- Third-Party Technology Support: Enhanced Support can help customers leverage the many third-party integrations available on Google Workspace. This includes, assistance with application set-up, configuration, and troubleshooting.
- Standard Support: Included with Business Starter, Business Standard, and Business Plus editions, Standard Support offers 24/7 technical support, with a four-hour response time for the highest priority cases.
- Enhanced Support: Our new offering, Enhanced Support comes with faster support (a one-hour response time), intelligent triaging, and Third-Party Technology Support.
- Premium Support: Launched earlier this year, Premium Support offers the fastest response time, 15 minutes for P1 cases, a named Technical Account Manager, and additional support functions.
- Admins: Enhanced Support is included with Enterprise Essentials, Enterprise Standard, and Enterprise Plus Editions. It is available for purchase by Business Standard and Business Plus customers.
- Included with Enterprise Essentials, Enterprise Standard, and Enterprise Plus editions
- Available as an upgrade for Business Standard and Business Plus editions.
In recent years, stateless middle-tiers have been touted as a simple way to achieve horizontal scalability. But the rise of microservices has pushed the limits of the stateless architectural pattern, causing developers to look for alternatives.
Stateless middle-tiers have been a preferred architectural pattern because they helped with horizontal scaling by alleviating the need for server affinity (aka sticky sessions). Server affinity made it easy to hold data in the middle-tier for low-latency access and easy cache invalidation. The stateless model pushed all “state” out of the middle-tier into backing data stores. In reality the stateless pattern just moved complexity and bottlenecks to that backing data tier. The growth of microservice architectures exacerbated the problem by putting more pressure on the middle tier, since technically, microservices should only talk to other services and not share data tiers. All manners of bailing wire and duct tape have been employed to overcome the challenges introduced by these patterns. New patterns are now emerging which fundamentally change how we compose a system from many services running on many machines.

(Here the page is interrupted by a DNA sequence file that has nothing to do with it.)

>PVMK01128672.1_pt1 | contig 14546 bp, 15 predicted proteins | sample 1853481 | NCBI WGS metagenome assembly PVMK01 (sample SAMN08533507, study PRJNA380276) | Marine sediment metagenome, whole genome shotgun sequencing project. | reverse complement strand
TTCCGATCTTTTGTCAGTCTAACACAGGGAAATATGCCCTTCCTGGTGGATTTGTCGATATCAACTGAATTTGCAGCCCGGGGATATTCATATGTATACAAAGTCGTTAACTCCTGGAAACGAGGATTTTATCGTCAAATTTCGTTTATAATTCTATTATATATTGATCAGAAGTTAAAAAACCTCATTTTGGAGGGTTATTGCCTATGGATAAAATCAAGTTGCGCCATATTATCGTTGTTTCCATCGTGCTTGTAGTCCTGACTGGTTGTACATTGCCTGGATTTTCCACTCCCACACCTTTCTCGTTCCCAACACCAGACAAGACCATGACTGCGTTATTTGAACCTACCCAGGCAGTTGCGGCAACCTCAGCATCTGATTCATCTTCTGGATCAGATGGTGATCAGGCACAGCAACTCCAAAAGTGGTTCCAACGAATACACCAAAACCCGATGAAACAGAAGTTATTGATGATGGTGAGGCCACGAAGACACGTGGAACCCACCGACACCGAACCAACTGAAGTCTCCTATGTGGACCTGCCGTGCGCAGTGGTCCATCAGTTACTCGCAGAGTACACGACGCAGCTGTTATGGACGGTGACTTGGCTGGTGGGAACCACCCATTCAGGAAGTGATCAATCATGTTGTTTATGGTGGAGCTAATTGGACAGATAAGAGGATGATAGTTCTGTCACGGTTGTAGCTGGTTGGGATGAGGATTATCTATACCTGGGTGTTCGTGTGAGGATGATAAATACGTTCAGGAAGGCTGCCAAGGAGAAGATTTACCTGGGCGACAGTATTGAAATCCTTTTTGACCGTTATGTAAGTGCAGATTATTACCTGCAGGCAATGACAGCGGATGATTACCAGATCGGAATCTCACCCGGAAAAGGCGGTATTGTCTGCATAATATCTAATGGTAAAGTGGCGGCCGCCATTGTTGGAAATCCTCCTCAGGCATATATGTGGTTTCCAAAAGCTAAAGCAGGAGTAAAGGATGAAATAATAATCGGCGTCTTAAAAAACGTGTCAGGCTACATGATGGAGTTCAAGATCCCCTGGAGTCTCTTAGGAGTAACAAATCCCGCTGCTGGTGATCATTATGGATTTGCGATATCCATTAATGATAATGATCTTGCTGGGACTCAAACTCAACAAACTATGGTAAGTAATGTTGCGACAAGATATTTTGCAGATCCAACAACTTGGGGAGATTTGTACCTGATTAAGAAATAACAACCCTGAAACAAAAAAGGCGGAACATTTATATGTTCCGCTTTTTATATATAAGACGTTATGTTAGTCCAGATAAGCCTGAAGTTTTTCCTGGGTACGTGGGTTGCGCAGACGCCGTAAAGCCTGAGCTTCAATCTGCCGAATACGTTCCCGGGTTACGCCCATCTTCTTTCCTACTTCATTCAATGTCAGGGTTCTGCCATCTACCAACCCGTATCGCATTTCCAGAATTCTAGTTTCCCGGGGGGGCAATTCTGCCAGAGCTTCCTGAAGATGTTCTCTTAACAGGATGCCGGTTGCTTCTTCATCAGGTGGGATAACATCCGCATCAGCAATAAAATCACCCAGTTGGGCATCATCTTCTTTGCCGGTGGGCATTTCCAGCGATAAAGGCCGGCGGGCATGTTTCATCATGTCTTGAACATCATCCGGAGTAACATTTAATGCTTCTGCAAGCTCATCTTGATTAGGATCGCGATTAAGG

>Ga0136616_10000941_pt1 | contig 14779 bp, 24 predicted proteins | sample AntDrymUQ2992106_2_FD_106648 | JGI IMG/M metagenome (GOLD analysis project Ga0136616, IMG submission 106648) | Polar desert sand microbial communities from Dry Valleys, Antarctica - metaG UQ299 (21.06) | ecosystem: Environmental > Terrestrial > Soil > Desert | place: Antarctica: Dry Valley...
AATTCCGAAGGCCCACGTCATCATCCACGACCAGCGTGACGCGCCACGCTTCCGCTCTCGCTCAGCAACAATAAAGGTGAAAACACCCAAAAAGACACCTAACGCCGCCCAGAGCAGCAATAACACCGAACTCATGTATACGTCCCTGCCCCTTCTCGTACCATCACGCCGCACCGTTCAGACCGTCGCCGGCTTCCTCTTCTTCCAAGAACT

To take an example, imagine you have a fraud detection system. Traditionally the transactions would be stored in a gigantic database and the only way to perform some analysis on the data would be to periodically query the database, pull the necessary records into an application, and perform the analysis. But these systems do not partition or scale easily. Also, they lack the ability for real-time analysis. So architectures shifted to more of an event-driven approach where transactions were put onto a bus where a scalable fleet of event-consuming nodes could pull them off. This approach makes partitioning easier, but it still relies on gigantic databases that received a lot of queries. Thus, event-driven architectures often ran into challenges with multiple systems consuming the same events but at different rates.
Another (we think better) approach, is to build an event-driven system that co-locates partitioned data in the application tier, while backing the event log in a durable external store. To take our fraud detection example, this means a consumer can receive transactions for a given customer, keep those transactions in memory for as long as needed, and perform real-time analysis without having to perform an external query. Each consumer instance receives a subset of commands (i.e., add a transaction) and maintains its own “query” / projection of the accumulated state. For instance:
By separating commands and queries we can easily achieve end-to-end horizontal scaling, fault tolerance, and microservice decoupling. And with the data being partitioned in the application tier we can easily scale that tier up and down based on the number of events or size of data, achieving serverless operations.
Making it work with Cloudstate